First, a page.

Alternative Buildout Matters
One of the wonderful specters we see in retail over and over again is a willingness to be flexible, to switch gears, and to change directions in order to keep moving forward. It’s one of the most invigorating reasons to be in this industry. There are many creative and innovative options rising to the forefront to make it easier to complete construction as expected.
“Just as we’ve seen new store formats or logistics solutions in response to the pandemic, businesses are becoming more adaptable and flexible overall in response to a new normal. Those that are prepared to make the most of this will benefit in the long run if any other supply chain issues arise.” said Tom McGee, president and CEO of ICSC, in an interview with Costar.
Some of the alternatives being considered include:
3D printing is becoming an innovative way forward in retail design construction. There have been entire buildings manufactured from 3D printing, and it’s offering retailers who need to open sooner a way of moving forward without losing all the elements of their design. According to Construction Dive, 3D printing is more cost-effective and projects can be completed much more quickly.
Using Different Materials
Even though lumber prices are starting to fall, the overall cost of construction remains higher than expected. Many retailers are seeking out alternative materials to be able to complete their projects, whether for construction or for interior design elements.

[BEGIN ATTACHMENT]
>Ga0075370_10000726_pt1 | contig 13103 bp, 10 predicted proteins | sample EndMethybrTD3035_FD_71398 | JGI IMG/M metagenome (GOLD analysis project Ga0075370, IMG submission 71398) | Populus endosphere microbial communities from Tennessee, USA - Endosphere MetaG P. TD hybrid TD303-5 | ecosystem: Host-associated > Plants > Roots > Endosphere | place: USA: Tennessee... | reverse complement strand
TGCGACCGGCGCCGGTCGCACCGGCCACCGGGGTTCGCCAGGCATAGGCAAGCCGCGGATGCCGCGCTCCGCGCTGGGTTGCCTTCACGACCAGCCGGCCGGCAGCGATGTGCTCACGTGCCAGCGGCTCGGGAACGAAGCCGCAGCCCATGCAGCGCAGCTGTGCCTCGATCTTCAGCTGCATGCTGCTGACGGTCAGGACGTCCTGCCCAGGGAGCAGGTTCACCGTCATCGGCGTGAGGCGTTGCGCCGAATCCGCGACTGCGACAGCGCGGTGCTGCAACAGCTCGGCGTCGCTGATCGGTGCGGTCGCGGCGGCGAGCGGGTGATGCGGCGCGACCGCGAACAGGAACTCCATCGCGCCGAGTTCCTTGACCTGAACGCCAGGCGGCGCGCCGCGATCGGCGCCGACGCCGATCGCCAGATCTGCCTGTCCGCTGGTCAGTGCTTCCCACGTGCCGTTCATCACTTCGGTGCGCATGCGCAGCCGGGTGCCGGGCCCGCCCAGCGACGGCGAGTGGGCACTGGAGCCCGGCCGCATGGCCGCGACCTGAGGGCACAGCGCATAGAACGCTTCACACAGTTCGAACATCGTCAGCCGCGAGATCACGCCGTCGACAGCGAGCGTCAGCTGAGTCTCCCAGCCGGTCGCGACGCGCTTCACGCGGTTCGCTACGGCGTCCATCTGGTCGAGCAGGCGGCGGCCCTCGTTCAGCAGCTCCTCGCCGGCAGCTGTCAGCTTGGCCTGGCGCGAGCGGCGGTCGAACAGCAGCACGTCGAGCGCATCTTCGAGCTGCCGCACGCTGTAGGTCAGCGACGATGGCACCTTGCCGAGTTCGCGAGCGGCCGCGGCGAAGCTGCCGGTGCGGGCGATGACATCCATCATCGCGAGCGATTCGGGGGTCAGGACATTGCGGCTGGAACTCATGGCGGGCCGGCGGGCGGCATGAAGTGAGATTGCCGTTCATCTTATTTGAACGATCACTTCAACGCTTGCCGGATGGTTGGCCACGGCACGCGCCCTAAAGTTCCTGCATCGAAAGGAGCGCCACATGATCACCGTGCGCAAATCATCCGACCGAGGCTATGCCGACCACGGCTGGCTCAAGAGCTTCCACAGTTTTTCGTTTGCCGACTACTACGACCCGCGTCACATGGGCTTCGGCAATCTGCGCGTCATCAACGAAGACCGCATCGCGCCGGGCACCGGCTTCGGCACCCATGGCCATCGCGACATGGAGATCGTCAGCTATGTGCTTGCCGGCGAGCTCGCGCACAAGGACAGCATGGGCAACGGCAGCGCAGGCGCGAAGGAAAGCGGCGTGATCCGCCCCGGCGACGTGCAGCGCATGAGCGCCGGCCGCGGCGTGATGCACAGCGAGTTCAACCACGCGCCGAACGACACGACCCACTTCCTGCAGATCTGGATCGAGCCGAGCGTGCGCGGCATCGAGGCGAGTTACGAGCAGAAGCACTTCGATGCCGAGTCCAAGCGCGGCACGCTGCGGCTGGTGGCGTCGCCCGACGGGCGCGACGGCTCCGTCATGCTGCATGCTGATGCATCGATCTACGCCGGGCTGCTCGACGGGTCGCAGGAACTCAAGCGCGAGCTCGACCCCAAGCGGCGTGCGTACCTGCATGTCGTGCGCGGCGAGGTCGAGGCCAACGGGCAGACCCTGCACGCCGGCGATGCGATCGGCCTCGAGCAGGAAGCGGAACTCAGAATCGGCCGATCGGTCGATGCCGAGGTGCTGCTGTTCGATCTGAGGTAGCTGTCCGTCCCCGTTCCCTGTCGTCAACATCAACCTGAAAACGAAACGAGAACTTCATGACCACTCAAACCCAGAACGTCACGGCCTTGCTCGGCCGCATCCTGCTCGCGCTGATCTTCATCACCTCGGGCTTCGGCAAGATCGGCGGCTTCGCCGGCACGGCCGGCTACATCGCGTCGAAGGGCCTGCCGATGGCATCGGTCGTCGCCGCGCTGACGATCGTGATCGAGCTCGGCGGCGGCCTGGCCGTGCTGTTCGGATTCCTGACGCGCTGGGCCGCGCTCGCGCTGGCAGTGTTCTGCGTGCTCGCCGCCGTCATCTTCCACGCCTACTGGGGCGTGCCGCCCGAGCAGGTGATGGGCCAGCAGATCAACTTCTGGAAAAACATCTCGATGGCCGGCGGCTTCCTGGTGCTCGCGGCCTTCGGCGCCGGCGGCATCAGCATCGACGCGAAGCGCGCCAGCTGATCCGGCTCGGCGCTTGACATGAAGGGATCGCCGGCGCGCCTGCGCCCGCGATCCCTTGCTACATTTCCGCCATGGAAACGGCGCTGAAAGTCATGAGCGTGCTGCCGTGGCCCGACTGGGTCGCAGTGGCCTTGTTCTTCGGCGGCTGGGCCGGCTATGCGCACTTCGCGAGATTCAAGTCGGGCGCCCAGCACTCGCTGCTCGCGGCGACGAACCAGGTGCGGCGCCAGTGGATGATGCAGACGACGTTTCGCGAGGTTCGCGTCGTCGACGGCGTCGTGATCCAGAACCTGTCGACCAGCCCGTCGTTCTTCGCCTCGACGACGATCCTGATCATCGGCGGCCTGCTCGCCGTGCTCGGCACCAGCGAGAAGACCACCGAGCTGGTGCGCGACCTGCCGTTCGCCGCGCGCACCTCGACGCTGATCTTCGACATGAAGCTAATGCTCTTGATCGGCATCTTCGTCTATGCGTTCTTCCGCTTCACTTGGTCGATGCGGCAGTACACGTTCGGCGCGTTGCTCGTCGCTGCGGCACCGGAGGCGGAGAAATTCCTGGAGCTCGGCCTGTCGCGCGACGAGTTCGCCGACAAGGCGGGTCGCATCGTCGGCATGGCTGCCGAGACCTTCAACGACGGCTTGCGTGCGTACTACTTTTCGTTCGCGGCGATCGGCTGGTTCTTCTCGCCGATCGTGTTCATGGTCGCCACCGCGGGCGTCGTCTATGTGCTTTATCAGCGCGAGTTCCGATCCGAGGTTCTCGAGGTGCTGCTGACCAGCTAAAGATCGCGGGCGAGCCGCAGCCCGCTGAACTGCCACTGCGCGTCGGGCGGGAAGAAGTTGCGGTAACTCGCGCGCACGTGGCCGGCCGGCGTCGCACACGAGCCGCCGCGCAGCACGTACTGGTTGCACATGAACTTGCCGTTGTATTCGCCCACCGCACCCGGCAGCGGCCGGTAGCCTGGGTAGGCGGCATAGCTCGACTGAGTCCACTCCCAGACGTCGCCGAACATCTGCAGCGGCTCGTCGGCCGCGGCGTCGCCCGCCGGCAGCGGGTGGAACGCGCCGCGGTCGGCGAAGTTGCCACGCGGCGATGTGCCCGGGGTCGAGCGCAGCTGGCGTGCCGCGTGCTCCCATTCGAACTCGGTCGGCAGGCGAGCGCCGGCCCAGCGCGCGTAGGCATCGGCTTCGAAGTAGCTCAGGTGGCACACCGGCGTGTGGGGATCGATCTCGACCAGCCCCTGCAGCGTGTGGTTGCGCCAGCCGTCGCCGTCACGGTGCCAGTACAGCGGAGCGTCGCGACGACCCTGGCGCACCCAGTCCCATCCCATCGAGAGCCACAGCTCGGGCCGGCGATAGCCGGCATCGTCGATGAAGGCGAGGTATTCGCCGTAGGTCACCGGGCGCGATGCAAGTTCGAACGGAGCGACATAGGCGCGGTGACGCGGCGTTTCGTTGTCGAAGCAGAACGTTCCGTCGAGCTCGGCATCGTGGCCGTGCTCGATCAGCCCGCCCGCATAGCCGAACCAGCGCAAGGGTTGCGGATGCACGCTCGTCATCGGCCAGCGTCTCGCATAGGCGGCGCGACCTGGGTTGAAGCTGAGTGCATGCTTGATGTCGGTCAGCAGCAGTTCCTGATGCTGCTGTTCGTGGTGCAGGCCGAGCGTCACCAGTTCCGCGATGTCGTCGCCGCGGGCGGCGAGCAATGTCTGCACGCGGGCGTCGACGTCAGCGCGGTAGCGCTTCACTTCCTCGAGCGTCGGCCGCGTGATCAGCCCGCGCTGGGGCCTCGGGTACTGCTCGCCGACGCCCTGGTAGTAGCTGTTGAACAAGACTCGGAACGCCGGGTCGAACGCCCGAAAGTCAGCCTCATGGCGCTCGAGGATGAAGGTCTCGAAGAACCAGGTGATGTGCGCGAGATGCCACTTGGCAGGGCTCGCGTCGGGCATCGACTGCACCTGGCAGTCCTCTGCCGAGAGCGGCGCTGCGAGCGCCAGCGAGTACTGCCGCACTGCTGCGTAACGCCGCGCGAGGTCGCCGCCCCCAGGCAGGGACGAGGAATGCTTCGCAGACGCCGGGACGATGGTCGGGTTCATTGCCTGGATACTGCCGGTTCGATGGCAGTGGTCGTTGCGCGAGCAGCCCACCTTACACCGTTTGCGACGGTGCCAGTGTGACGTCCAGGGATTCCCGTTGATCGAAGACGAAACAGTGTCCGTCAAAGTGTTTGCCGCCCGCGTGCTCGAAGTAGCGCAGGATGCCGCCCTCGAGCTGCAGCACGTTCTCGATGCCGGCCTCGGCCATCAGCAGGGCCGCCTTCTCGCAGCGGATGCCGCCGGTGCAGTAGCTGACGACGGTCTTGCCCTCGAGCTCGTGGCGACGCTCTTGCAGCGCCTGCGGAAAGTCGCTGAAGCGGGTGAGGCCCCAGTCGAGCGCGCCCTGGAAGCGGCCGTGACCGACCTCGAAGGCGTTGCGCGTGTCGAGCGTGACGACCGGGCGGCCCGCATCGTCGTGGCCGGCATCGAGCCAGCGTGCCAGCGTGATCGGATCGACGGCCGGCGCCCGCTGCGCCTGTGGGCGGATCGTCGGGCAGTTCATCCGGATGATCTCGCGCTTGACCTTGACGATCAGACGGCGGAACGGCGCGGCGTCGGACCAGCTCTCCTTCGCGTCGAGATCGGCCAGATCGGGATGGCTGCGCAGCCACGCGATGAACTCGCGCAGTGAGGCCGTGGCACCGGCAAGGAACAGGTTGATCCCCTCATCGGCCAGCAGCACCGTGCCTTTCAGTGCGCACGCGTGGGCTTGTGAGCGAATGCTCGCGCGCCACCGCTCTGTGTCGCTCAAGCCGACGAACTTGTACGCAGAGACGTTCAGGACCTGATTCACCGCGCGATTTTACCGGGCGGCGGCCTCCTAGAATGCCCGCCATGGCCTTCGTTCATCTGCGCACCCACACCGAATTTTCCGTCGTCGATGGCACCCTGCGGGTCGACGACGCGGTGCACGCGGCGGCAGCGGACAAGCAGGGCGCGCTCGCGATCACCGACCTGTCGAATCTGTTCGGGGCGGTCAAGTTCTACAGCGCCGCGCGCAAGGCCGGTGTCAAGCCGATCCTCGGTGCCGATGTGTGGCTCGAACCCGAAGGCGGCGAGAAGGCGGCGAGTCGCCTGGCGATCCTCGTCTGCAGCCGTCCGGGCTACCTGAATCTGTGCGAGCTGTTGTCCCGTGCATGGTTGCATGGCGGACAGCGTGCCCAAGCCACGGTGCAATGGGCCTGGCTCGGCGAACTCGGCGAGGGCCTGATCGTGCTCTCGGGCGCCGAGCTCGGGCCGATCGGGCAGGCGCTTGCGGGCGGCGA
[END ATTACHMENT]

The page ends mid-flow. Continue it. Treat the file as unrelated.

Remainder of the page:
There has been an increase in demand for materials manufactured in the U.S. in order to shorten the supply chain. While this may not be a permanent solution to the issue, in the short-term, it allows construction to move forward with both construction.
Robins & Morton makes the argument for prefabrication to ease the supply chain issues, reduce costs, and overcome labor shortages: “Once dismissed by skeptics as a risky idea destined to diminish construction quality, prefabrication is now universally embraced as an industry best practice. Companies in all building sectors are investing in it, clients are intrigued by its savings potential, and the field staff is integrating it in ways that will forever change the traditional supply chain in construction.”
Using Existing Construction
Not only can it be cost-effective to use an existing building and transform it for your brand, but it can ensure you get the location you want. Demand for prime locations is growing rapidly but given the cost and delay in constructing an entire storefront, the investment in retrofitting an existing location can be worthwhile. It can even be inspiring.
At the end of the day, suggests Seitz, you have to set the tone early and understand the client’s priorities. Then use your experience to develop forward-thinking design that is flexible enough to withstand the current industry climate.